# tfp.experimental.substrates.numpy.math.cholesky_concat

Concatenates `chol @ chol.T` with additional rows and columns.

This operation is conceptually identical to:

``````def cholesky_concat_slow(chol, cols):  # cols shaped (n + m) x m = z x m
mat = tf.matmul(chol, chol, adjoint_b=True)  # batch of n x n
# Concat columns.
mat = tf.concat([mat, cols[..., :tf.shape(mat)[-2], :]], axis=-1)  # n x z
# Concat rows.
mat = tf.concat([mat, tf.linalg.matrix_transpose(cols)], axis=-2)  # z x z
return tf.linalg.cholesky(mat)
``````

but whereas `cholesky_concat_slow` would cost `O(z**3)` work, `cholesky_concat` only costs `O(z**2 + m**3)` work.

The resulting (implicit) matrix must be symmetric and positive definite. Thus, the bottom right `m x m` must be self-adjoint, and we do not require a separate `rows` argument (which can be inferred from `conj(cols.T)`).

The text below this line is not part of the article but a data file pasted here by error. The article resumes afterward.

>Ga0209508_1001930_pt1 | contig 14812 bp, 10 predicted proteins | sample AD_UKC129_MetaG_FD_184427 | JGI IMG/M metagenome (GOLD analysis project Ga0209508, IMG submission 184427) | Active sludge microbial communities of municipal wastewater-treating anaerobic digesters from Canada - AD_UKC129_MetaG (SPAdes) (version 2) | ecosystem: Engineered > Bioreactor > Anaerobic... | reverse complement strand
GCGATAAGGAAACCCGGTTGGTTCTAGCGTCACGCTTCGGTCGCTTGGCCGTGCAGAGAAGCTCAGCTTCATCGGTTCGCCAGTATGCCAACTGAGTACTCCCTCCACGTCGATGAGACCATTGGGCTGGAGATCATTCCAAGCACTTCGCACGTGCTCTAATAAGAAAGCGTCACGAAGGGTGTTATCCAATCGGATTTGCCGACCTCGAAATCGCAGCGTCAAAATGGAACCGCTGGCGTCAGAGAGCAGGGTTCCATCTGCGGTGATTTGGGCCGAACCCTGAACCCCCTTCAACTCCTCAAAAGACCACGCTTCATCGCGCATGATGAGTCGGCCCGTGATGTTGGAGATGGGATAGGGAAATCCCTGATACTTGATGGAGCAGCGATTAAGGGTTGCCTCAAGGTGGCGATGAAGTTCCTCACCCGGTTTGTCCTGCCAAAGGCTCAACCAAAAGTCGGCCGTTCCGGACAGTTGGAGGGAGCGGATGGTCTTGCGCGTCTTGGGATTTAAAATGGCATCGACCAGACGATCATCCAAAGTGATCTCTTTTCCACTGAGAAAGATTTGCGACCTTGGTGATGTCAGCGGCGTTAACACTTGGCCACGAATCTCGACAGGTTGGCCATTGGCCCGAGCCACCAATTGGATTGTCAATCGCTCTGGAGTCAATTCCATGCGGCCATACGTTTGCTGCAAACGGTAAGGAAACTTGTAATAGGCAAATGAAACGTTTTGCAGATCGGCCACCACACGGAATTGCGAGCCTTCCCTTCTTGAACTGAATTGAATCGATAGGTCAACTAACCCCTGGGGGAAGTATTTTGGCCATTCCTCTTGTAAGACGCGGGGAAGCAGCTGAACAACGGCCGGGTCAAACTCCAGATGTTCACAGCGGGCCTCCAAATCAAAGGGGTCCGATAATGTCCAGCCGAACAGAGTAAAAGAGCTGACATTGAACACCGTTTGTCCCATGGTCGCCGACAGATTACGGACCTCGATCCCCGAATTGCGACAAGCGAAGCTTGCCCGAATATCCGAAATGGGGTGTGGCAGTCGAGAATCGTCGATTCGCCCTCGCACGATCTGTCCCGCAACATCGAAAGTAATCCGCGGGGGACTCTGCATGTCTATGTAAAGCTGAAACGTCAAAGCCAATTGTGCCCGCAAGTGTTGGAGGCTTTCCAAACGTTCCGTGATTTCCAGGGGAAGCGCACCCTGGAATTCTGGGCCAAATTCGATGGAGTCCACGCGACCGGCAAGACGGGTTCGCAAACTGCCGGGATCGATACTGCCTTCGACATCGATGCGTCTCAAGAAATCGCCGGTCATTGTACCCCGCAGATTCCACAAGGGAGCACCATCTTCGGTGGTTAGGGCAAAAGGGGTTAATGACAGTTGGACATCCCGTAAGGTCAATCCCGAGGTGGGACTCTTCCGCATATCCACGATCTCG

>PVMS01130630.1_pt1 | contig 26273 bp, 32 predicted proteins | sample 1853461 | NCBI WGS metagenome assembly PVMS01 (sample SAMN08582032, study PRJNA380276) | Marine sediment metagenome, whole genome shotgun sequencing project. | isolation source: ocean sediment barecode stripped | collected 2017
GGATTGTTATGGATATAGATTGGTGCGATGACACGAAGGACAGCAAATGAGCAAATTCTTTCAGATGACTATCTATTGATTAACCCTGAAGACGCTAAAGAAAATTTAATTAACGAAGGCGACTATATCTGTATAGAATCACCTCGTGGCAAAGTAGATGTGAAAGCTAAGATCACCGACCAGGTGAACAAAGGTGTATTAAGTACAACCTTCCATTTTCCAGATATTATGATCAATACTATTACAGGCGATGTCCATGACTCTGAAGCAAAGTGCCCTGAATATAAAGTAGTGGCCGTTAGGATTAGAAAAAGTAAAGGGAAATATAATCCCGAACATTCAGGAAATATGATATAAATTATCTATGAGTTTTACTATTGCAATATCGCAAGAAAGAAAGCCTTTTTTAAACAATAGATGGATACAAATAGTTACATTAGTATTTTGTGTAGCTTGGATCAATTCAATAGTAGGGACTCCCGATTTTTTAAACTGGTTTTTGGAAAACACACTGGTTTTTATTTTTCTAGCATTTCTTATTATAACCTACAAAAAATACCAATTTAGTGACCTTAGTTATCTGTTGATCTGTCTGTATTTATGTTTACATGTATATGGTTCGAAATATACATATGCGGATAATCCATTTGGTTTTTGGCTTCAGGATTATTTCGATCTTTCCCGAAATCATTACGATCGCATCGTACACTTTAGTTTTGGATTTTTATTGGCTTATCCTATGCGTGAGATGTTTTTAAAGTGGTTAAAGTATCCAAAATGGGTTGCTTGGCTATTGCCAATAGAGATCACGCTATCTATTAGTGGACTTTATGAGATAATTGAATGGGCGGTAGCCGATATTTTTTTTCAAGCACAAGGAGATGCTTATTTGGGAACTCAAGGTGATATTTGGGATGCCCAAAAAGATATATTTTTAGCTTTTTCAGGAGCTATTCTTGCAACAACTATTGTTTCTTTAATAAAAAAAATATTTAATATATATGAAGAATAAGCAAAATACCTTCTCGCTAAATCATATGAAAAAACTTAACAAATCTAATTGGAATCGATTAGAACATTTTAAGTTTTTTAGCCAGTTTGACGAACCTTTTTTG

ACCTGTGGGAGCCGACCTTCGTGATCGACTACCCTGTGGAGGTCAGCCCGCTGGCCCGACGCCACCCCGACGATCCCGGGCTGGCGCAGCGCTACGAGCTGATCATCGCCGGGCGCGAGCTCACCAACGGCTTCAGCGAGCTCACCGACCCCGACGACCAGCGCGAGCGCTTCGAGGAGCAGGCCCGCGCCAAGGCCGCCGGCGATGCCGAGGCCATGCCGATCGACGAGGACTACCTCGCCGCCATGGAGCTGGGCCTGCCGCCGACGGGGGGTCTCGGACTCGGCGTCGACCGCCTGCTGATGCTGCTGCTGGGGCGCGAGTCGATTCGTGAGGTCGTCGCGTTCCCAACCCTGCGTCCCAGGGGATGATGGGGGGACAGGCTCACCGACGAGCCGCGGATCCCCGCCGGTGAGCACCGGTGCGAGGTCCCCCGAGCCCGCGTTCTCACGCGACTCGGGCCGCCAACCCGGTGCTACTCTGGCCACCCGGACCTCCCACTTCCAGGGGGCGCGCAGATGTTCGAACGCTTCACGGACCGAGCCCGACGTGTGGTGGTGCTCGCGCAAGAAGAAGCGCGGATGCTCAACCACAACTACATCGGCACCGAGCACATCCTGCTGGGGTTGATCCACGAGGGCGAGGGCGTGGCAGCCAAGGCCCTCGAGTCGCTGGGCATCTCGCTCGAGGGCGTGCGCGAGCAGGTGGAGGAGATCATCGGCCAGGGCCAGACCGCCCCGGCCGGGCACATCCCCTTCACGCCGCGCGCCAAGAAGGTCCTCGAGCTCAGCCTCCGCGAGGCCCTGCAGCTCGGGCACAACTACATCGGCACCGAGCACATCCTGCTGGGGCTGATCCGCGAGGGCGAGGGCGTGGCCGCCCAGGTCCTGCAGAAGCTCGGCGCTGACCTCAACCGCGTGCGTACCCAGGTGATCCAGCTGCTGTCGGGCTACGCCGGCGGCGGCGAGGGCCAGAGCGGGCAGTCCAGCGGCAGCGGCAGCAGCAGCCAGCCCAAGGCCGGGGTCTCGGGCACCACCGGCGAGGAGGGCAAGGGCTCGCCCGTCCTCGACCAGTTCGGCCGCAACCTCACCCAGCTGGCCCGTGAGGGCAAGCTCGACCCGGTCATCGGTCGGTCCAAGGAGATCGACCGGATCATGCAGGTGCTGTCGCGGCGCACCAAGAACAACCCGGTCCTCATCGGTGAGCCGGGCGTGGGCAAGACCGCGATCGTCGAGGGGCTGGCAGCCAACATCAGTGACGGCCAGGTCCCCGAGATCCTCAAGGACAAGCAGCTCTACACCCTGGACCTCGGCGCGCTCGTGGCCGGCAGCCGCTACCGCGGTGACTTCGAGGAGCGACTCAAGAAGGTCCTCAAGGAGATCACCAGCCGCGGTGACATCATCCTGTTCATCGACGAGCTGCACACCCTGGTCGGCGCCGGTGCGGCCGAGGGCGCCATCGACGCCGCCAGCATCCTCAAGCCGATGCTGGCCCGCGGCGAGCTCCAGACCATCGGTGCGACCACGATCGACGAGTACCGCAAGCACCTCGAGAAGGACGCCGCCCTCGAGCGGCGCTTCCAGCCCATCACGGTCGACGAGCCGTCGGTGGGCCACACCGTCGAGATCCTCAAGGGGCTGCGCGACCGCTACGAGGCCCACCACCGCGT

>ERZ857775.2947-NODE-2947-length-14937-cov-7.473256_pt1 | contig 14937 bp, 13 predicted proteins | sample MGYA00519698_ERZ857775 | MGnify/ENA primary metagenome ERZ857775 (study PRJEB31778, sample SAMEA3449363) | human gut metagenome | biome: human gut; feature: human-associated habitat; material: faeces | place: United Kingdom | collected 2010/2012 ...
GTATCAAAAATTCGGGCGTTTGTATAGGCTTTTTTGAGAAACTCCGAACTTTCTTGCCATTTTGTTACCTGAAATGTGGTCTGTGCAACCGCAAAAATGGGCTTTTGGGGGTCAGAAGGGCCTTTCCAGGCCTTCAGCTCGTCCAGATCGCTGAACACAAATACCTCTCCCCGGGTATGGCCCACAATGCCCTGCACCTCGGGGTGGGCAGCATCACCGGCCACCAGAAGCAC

`chol` Cholesky decomposition of `mat = chol @ chol.T`.
`cols` The new columns whose first `n` rows we would like concatenated to the right of `mat = chol @ chol.T`, and whose conjugate transpose we would like concatenated to the bottom of `concat(mat, cols[:n,:])`. A `Tensor` with final dims `(n+m, m)`. The first `n` rows are the top right rectangle (their conjugate transpose forms the bottom left), and the bottom `m x m` is self-adjoint.
`name` Optional name for this op.

`chol_concat` The Cholesky decomposition of:

``````[ [ mat  cols[:n, :] ]
[   conj(cols.T)   ] ]
``````